Former Rochester mayor suggests city gets help from Divided Community Project

ROCHESTER, N.Y (WHEC) — Could out-of-state mediators help ease the tension in Rochester following the death of Daniel Prude? Former Mayor Bill Johnson thinks so. He suggested the city get guidance from the experts with the Divided Community Project.

So News10NBC decided to investigate how the program worked Bloomington, Indiana, another city facing racial tension.

[anvplayer video=”4961107″ station=”998131″]

The farmers market in Bloomington looks much like ours here in Rochester. Families stroll by vendors peddling produce and products fresh from the farm. But one of those farms allegedly grows more than kale and corn.

Internet sleuths uncovered the couple’s online connections to white supremacists. And when word spread, anti-fascists and white nationalists promised to descend on the comfortable college community, feeding flames of fear at the once family-friendly market.

The mayor was finally forced to shut down the market while the city tried to figure out what to do. Bloomington was a community in crisis.

In came the folks from the Divided Community Project based at the Ohio State University’s Moritz School of Law.

"The most important part is helping the community move forward from where it is. And often the wisdom to do that resides within the community,” said Carl Smallwood, an Ohio attorney and Co-director of the project.

Mediators from the Divided Community Project first assess the issues by talking to all the city’s stakeholders.

“It’s a process that’s often benefitted by having a third party neutral come into the community where some parties don’t trust other parties,” Smallwood said.

The hope is that during the process, mediators can help all sides find common ground.

But when those on one side of the issue hold press conferences praying for the peaceful support of city leaders, while the other side fills the streets nightly demanding that city leaders resign, how do these mediators possibly find a middle ground?

Smallwood says it’s difficult but it can be done. After all, most in the city have the same goal: The acknowledgment of systemic racism, a change in policing policies and assurances that the city work toward judicial equity.

"There often are deeper underlying community issues that need to be addressed," Smallwood said.

But to address them, Rochester may need guidance in finding its way to the golden ground of compromise.

If city leaders want help from the Divided Community Project, all they need to do is ask. The help is free; a grant pays for the mediators.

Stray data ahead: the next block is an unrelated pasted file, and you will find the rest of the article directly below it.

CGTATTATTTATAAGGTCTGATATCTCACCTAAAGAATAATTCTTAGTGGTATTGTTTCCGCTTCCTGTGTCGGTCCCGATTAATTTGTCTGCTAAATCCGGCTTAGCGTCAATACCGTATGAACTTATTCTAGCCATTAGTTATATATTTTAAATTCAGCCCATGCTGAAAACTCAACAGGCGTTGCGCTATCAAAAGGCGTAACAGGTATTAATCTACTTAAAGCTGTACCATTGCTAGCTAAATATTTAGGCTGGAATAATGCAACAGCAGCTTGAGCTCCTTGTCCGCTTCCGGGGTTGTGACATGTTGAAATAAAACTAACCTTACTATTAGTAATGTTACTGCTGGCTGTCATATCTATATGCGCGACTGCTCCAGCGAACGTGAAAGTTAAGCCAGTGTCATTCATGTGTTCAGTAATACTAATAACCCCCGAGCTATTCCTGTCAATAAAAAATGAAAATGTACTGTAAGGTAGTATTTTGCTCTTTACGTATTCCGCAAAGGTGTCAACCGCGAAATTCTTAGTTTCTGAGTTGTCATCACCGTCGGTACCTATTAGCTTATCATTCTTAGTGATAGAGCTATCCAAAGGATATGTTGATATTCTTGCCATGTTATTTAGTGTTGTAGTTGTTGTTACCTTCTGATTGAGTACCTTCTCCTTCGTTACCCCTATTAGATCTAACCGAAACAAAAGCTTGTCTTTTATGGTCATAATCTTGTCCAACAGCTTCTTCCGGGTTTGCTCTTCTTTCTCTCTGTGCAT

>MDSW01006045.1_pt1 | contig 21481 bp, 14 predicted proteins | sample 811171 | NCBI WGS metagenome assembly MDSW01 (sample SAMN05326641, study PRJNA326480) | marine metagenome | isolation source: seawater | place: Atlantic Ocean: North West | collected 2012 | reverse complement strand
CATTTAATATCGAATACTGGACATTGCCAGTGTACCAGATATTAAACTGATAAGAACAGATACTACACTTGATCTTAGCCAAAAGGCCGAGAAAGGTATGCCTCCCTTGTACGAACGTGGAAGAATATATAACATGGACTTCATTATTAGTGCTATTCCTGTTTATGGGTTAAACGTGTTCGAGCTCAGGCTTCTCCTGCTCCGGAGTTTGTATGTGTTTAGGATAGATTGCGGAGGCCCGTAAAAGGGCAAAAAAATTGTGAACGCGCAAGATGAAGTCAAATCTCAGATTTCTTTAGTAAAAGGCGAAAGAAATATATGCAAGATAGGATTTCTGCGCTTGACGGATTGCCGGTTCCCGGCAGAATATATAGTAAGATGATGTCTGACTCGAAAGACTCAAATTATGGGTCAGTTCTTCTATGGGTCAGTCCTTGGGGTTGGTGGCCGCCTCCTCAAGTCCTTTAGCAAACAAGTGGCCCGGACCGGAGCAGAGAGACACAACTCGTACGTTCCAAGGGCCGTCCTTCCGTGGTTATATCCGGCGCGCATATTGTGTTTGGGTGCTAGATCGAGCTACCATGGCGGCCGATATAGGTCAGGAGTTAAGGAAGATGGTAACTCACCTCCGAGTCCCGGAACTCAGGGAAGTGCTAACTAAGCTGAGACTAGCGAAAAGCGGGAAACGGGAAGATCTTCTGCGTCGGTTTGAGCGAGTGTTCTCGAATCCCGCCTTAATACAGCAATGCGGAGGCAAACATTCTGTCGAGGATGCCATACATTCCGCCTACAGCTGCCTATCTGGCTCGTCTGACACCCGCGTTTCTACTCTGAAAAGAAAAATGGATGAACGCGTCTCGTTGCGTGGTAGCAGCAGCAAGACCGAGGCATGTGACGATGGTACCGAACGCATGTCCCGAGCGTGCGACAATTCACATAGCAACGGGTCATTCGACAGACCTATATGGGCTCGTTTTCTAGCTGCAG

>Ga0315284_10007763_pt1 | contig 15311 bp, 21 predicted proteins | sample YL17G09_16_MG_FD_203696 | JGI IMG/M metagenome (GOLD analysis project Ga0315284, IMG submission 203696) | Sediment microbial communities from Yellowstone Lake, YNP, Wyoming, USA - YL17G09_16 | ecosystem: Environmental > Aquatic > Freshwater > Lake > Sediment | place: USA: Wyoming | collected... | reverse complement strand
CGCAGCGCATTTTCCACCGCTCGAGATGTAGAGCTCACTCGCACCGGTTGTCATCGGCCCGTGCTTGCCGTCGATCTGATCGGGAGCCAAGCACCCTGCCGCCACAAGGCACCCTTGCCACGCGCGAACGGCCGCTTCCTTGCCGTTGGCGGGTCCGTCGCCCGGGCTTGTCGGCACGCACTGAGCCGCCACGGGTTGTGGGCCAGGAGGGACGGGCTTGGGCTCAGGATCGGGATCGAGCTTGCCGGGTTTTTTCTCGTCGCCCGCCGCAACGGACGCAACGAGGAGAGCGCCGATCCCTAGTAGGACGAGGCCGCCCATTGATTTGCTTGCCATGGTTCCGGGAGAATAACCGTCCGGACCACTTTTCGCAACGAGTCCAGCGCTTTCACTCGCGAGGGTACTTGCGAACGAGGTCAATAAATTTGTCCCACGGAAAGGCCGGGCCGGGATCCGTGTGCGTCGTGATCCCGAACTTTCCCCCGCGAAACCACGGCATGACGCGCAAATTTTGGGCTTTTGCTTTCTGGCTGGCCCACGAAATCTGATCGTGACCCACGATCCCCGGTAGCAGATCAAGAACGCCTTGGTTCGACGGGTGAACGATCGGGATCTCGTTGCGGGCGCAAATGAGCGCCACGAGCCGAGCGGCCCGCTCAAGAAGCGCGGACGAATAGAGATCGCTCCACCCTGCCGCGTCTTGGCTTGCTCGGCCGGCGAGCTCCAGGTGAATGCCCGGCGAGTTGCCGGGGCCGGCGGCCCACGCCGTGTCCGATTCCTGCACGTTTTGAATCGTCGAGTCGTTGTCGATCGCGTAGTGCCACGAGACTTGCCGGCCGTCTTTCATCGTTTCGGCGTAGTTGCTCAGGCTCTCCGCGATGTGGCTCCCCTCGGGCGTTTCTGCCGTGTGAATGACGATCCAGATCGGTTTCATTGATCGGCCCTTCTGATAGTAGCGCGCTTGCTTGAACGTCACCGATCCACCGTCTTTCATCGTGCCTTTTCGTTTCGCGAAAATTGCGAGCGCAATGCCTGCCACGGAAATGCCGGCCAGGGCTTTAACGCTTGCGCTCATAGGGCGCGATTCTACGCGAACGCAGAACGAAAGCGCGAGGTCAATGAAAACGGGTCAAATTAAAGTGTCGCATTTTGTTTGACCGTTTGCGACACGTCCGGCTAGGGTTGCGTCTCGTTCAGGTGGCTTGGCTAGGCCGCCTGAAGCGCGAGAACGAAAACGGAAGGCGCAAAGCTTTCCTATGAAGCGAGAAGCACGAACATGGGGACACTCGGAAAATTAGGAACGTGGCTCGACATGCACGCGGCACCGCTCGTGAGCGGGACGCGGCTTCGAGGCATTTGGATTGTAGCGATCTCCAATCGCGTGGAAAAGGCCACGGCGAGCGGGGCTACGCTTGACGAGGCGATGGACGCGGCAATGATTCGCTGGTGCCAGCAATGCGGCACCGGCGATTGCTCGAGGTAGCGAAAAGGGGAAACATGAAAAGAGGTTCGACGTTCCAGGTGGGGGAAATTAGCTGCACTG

The full interview with Smallwood is in the video player below (mobile users, click here). The questions are transcribed underneath the video because the interview took place over Zoom and they were not audible.

[anvplayer video=”4961080″ station=”998131″]

  1. I’m sure you’re aware of what’s happened in Rochester over the last several days. After the community learned of the death of Daniel Prude there were nightly protests. The city’s police chief and entire command staff have stepped down, and protesters are calling on the mayor and police union president to resign. First could you explain what the Divided Community Project is and how it works? (answer at 1:22)
  2. So do you want to get the parties in conflict at a round table of sorts? Is that the goal? (answer at 3:34)
  3. Are you looking for solutions to the conflict? After you have assessed the positions of all involved, do the mediators then come up with workable solutions? (answer at 8:35)
  4. We’re examining what happened when you all mediated the conflict in Bloomington, Indiana. The town has a popular farmer’s market. But when some residents learned of one of the farmer’s affiliation with white supremacist groups it became a difficult situation. Anti-fascists and white nationalists threatened to come to the town. The farmer’s market was no longer viewed as safe. When the mayor was finally forced to shut the market down temporarily they asked for the help of the Divided Community. Were you able to help Bloomington find a way toward healing? How was that situation resolved? (answer at 10:50)
  5. So was the Bloomington community about to find a solution to its crisis? (we’re now at 12:00 minutes)
  6. What happened to the farmer who was believed to hold white supremacist views. Were they allowed to remain at the market? (answer at 14:00)
  7. And what is the bridge initiative exactly? Is that just used when a city is in crisis? (answer at 15:20)
  8. In our community it would appear that the two groups are very far apart. We have faith leaders who support city leaders and protesters who are demanding everyone in positions of power resign. When there is no middle ground, how does a mediator expect to find one? (answer at 20:16)
  9. Both sides have to be willing to compromise for this to be successful right? If one side is intransigent it, this strategy doesn’t work. (answer at 22:35)
  10. So you’re proposing mediators with decades of experience guide this process. It sounds time-intensive in reaching a consensus, then implementing a plan could take months. This sounds expensive. How much does it cost? (answer at 24:56)
  11. It really sounds like cities have little to lose. They get impartial guidance from someone with a wealth of experience and it doesn’t cost them anything. (answer at 26:50)